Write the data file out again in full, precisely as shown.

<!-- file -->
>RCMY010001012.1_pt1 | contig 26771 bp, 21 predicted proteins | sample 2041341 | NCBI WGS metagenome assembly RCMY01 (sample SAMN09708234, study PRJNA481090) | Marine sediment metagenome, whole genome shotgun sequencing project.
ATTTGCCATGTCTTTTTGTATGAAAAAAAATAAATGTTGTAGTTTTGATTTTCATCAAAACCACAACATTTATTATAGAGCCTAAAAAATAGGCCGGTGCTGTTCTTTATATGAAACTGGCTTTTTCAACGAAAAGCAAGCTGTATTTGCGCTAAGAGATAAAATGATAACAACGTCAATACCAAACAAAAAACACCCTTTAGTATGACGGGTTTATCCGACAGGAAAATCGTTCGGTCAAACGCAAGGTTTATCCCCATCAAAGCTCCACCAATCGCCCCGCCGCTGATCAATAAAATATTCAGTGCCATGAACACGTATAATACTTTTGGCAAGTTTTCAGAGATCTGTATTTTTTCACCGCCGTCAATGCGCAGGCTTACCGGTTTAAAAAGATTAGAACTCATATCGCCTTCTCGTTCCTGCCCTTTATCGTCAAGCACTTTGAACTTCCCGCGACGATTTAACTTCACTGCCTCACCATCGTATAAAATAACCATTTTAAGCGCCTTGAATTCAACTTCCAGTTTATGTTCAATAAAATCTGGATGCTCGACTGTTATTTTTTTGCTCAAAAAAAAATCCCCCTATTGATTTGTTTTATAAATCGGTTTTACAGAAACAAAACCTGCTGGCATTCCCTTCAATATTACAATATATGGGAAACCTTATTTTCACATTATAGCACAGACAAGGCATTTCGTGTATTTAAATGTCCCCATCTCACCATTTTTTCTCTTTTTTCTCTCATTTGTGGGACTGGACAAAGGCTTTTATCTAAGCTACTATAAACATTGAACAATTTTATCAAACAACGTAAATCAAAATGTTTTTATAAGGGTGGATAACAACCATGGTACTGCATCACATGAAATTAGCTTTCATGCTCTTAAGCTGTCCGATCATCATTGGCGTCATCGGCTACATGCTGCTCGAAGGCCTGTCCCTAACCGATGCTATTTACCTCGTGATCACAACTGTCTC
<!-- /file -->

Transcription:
>RCMY010001012.1_pt1 | contig 26771 bp, 21 predicted proteins | sample 2041341 | NCBI WGS metagenome assembly RCMY01 (sample SAMN09708234, study PRJNA481090) | Marine sediment metagenome, whole genome shotgun sequencing project.
ATTTGCCATGTCTTTTTGTATGAAAAAAAATAAATGTTGTAGTTTTGATTTTCATCAAAACCACAACATTTATTATAGAGCCTAAAAAATAGGCCGGTGCTGTTCTTTATATGAAACTGGCTTTTTCAACGAAAAGCAAGCTGTATTTGCGCTAAGAGATAAAATGATAACAACGTCAATACCAAACAAAAAACACCCTTTAGTATGACGGGTTTATCCGACAGGAAAATCGTTCGGTCAAACGCAAGGTTTATCCCCATCAAAGCTCCACCAATCGCCCCGCCGCTGATCAATAAAATATTCAGTGCCATGAACACGTATAATACTTTTGGCAAGTTTTCAGAGATCTGTATTTTTTCACCGCCGTCAATGCGCAGGCTTACCGGTTTAAAAAGATTAGAACTCATATCGCCTTCTCGTTCCTGCCCTTTATCGTCAAGCACTTTGAACTTCCCGCGACGATTTAACTTCACTGCCTCACCATCGTATAAAATAACCATTTTAAGCGCCTTGAATTCAACTTCCAGTTTATGTTCAATAAAATCTGGATGCTCGACTGTTATTTTTTTGCTCAAAAAAAAATCCCCCTATTGATTTGTTTTATAAATCGGTTTTACAGAAACAAAACCTGCTGGCATTCCCTTCAATATTACAATATATGGGAAACCTTATTTTCACATTATAGCACAGACAAGGCATTTCGTGTATTTAAATGTCCCCATCTCACCATTTTTTCTCTTTTTTCTCTCATTTGTGGGACTGGACAAAGGCTTTTATCTAAGCTACTATAAACATTGAACAATTTTATCAAACAACGTAAATCAAAATGTTTTTATAAGGGTGGATAACAACCATGGTACTGCATCACATGAAATTAGCTTTCATGCTCTTAAGCTGTCCGATCATCATTGGCGTCATCGGCTACATGCTGCTCGAAGGCCTGTCCCTAACCGATGCTATTTACCTCGTGATCACAACTGTCTC